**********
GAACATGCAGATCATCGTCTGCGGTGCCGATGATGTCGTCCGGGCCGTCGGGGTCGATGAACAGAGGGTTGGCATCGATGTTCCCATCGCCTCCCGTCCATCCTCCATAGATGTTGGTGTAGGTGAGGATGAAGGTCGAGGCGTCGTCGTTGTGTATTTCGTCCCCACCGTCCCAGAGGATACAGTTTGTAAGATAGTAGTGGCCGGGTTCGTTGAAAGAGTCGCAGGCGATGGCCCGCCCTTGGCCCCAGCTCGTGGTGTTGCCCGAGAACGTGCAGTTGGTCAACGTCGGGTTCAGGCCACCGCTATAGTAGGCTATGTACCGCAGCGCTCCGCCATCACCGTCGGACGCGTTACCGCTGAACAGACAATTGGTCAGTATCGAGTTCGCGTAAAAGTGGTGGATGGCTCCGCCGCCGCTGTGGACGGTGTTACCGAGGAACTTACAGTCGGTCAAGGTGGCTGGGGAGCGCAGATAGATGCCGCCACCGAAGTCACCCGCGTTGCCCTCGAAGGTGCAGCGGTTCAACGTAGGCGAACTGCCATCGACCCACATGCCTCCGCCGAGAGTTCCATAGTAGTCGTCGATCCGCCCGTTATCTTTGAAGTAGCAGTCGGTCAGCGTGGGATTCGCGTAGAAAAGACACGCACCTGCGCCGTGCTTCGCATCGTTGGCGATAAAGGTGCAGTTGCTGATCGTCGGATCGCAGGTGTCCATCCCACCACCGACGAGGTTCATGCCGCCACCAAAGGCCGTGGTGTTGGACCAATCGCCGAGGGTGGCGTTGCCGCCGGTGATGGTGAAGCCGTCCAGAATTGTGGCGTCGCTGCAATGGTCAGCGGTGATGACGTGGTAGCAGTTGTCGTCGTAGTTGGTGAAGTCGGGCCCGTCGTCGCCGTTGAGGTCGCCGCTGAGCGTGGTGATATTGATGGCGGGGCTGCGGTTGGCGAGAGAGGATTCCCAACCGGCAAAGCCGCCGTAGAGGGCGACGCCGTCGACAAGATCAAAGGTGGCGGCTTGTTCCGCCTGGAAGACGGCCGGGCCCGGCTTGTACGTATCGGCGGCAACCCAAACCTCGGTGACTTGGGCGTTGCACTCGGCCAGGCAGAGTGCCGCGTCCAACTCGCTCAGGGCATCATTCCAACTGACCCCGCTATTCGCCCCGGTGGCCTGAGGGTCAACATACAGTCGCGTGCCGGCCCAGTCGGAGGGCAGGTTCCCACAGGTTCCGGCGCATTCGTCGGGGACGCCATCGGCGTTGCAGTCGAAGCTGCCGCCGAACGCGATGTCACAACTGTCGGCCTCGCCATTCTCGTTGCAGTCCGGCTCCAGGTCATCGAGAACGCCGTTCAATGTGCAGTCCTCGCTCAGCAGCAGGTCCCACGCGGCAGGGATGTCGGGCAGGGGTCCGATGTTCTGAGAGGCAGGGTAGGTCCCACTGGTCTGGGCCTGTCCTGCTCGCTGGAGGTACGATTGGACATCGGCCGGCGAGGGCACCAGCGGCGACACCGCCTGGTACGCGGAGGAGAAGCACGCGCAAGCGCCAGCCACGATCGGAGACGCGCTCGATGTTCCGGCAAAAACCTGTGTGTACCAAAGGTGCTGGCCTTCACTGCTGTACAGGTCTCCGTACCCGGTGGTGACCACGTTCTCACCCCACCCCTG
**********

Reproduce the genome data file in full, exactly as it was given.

GAACATGCAGATCATCGTCTGCGGTGCCGATGATGTCGTCCGGGCCGTCGGGGTCGATGAACAGAGGGTTGGCATCGATGTTCCCATCGCCTCCCGTCCATCCTCCATAGATGTTGGTGTAGGTGAGGATGAAGGTCGAGGCGTCGTCGTTGTGTATTTCGTCCCCACCGTCCCAGAGGATACAGTTTGTAAGATAGTAGTGGCCGGGTTCGTTGAAAGAGTCGCAGGCGATGGCCCGCCCTTGGCCCCAGCTCGTGGTGTTGCCCGAGAACGTGCAGTTGGTCAACGTCGGGTTCAGGCCACCGCTATAGTAGGCTATGTACCGCAGCGCTCCGCCATCACCGTCGGACGCGTTACCGCTGAACAGACAATTGGTCAGTATCGAGTTCGCGTAAAAGTGGTGGATGGCTCCGCCGCCGCTGTGGACGGTGTTACCGAGGAACTTACAGTCGGTCAAGGTGGCTGGGGAGCGCAGATAGATGCCGCCACCGAAGTCACCCGCGTTGCCCTCGAAGGTGCAGCGGTTCAACGTAGGCGAACTGCCATCGACCCACATGCCTCCGCCGAGAGTTCCATAGTAGTCGTCGATCCGCCCGTTATCTTTGAAGTAGCAGTCGGTCAGCGTGGGATTCGCGTAGAAAAGACACGCACCTGCGCCGTGCTTCGCATCGTTGGCGATAAAGGTGCAGTTGCTGATCGTCGGATCGCAGGTGTCCATCCCACCACCGACGAGGTTCATGCCGCCACCAAAGGCCGTGGTGTTGGACCAATCGCCGAGGGTGGCGTTGCCGCCGGTGATGGTGAAGCCGTCCAGAATTGTGGCGTCGCTGCAATGGTCAGCGGTGATGACGTGGTAGCAGTTGTCGTCGTAGTTGGTGAAGTCGGGCCCGTCGTCGCCGTTGAGGTCGCCGCTGAGCGTGGTGATATTGATGGCGGGGCTGCGGTTGGCGAGAGAGGATTCCCAACCGGCAAAGCCGCCGTAGAGGGCGACGCCGTCGACAAGATCAAAGGTGGCGGCTTGTTCCGCCTGGAAGACGGCCGGGCCCGGCTTGTACGTATCGGCGGCAACCCAAACCTCGGTGACTTGGGCGTTGCACTCGGCCAGGCAGAGTGCCGCGTCCAACTCGCTCAGGGCATCATTCCAACTGACCCCGCTATTCGCCCCGGTGGCCTGAGGGTCAACATACAGTCGCGTGCCGGCCCAGTCGGAGGGCAGGTTCCCACAGGTTCCGGCGCATTCGTCGGGGACGCCATCGGCGTTGCAGTCGAAGCTGCCGCCGAACGCGATGTCACAACTGTCGGCCTCGCCATTCTCGTTGCAGTCCGGCTCCAGGTCATCGAGAACGCCGTTCAATGTGCAGTCCTCGCTCAGCAGCAGGTCCCACGCGGCAGGGATGTCGGGCAGGGGTCCGATGTTCTGAGAGGCAGGGTAGGTCCCACTGGTCTGGGCCTGTCCTGCTCGCTGGAGGTACGATTGGACATCGGCCGGCGAGGGCACCAGCGGCGACACCGCCTGGTACGCGGAGGAGAAGCACGCGCAAGCGCCAGCCACGATCGGAGACGCGCTCGATGTTCCGGCAAAAACCTGTGTGTACCAAAGGTGCTGGCCTTCACTGCTGTACAGGTCTCCGTACCCGGTGGTGACCACGTTCTCACCCCACCCCTG